Do you routinely find yourself with more month than paycheck?
You’re not alone. Nearly half (48 percent) of Americans say their expenses are equal to or greater than their income, according to the latest findings from the Center for Financial Services Innovation (CFSI). For those aged 18 to 25, the number of Americans with expenses equal to or greater than their income jumps to 54 percent.
It can be stressful living paycheck to paycheck. CFSI’s most recent market research on consumer financial health finds that 57 percent of American adults struggle financially. According to the research, “Many are dealing with an unhealthy amount of debt, irregular income, and sporadic savings habits.”
If you’re in that boat, all is not lost. It’s possible to break the paycheck to paycheck cycle. Let’s take a look at how we got here and what you can do to fix your financial situation.
Why are more than half of American adults struggling financially?
Volatile income represents a challenge for many Americans. The CFSI data indicates that 38 percent of those spending more than their income each month have income that varies from month to month.
Those living in rural areas seem to be having a harder time, with only 46 percent of rural Americans spending less than their income. By contrast, 53 percent of city dwellers spend less than they make each month. No matter where you live, though, spending more than you earn results in growing debt — and that’s a problem, too.
“It is clear that income volatility and mounting debt are two of the biggest stressors that work against the financial health of many Americans,” said Jennifer Tescher, the founder and CEO of CFSI, in a press release.
Tescher also pointed to rising cost-of-living expenses and stagnant wages as an issue. “People are spending a shockingly large amount of income on housing,” she told CNN Money. “They have to pay for transportation to get a job. These costs are going up while their wages stay the same.”
Even if you feel like the deck is stacked against you, though, it’s possible to make positive progress with your money.
How to reduce financial stress and stop living paycheck to paycheck
In 2015, the American Psychological Association released data indicating that 72 percent of Americans feel stressed about money. With so many Americans just scraping by, it’s not surprising that there is a lot of financial stress out there.
However, there is hope.
Emily Guy Birken is a financial expert and the author of “End Financial Stress Now: Immediate Steps You Can Take to Improve Your Financial Outlook.” She believes there are practical things you can do to improve how you feel about money while ditching the paycheck to paycheck cycle.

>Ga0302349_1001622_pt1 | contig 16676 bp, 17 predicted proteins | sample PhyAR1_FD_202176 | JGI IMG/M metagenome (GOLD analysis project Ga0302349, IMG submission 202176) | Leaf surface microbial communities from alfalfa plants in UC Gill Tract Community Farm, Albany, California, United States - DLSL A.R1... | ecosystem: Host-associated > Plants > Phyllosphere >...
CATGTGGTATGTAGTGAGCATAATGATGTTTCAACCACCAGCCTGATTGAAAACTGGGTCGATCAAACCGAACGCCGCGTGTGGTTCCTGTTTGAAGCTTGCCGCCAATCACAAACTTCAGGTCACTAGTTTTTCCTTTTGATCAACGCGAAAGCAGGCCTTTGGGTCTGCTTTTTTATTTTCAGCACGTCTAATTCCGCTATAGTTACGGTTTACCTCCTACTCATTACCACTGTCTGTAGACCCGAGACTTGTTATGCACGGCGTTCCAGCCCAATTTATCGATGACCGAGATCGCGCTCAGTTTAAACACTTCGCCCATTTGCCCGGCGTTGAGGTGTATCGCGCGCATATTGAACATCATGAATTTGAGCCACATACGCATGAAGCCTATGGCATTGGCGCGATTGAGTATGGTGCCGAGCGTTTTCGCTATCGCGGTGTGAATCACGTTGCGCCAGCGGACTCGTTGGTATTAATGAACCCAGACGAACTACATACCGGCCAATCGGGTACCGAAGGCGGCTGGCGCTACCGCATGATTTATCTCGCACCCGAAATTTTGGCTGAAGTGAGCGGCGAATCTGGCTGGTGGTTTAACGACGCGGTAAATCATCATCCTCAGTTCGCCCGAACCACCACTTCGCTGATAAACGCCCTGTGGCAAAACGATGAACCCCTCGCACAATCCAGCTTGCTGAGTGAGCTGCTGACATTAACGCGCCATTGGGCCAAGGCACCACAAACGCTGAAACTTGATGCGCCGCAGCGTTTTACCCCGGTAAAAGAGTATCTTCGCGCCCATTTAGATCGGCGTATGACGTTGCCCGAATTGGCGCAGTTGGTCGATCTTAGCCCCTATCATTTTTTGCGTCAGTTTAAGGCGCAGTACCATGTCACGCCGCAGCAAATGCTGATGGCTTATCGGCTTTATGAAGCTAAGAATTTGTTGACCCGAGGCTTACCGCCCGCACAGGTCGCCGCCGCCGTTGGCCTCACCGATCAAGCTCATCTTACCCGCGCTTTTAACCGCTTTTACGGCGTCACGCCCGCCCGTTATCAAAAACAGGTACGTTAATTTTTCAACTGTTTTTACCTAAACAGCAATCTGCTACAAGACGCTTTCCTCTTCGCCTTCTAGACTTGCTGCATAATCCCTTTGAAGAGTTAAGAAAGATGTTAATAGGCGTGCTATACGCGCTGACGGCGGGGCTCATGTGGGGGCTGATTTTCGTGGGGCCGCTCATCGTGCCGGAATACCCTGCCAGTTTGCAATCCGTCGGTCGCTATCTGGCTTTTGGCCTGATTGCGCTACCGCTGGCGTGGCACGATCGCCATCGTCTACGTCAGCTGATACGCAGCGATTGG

“You need to start by buying yourself some emotional breathing room,” Guy Birken said. “It’s easier said than done, but you need to de-catastrophize the situation. A lot of other people are in this situation, and it is possible to get out. Making a plan can help you move forward.”
Once you’ve taken a step back, said Guy Birken, it’s time to provide some financial breathing room. Here’s how you can create that buffer so you aren’t living paycheck to paycheck.
1. Adjust your tax withholding
“The average tax refund is close to $3,000,” said Guy Birken. “That’s about $250 each month that you’re sending to Uncle Sam for no good reason.”
Guy Birken suggested adjusting your withholding so that you end up with that money over the course of the year. “No you won’t get a big refund in April, but you can buy breathing room right now, in your very next paycheck,” she pointed out.
2. Cut expenses
It can be hard to find expenses to cut, Guy Birken acknowledged. When you live paycheck to paycheck, you already feel like you’re down to the bone. However, Guy Birken said that there are some expenses that you might be able to find.
“Look for the easy recurring expenses that you won’t miss,” she suggested. “Don’t watch much TV? Cut the cable. If you go through your expenses, you might find items that you can cut.”
Some solutions are more difficult. If you can arrange your work schedule with a significant other, it can make sense to cut out daycare one day a week. “It’s not fun, or super-easy, but if you can shift some of that around, you can free up resources,” Guy Birken said.
3. Find ways to make more money
“If you can earn extra money, it’s always going to be helpful,” Guy Birken said. “But at the same time, you don’t want to overwork yourself.”
She suggested that you start by selling unused items for a quick infusion of cash. Other side gigs can help fill in the gaps later. From driving for Lyft to walking dogs to mowing lawns, look for a side hustle that can provide you with extra income.
Start today to improve your financial situation
For many Americans, the road to financial health is likely to be a long one. “Their financial health depends on climbing out of debt, planning for the future, and living within their means when possible,” said Tescher in the press release.
You don’t have to do everything at once, though. Guy Birken said that it’s important to avoid becoming overwhelmed.
“Start with one thing that you can manage and work on that,” she said. “Put aside what you can toward an emergency fund. Put a little extra toward paying down debt. Make a plan to free up cash and use it to move forward.”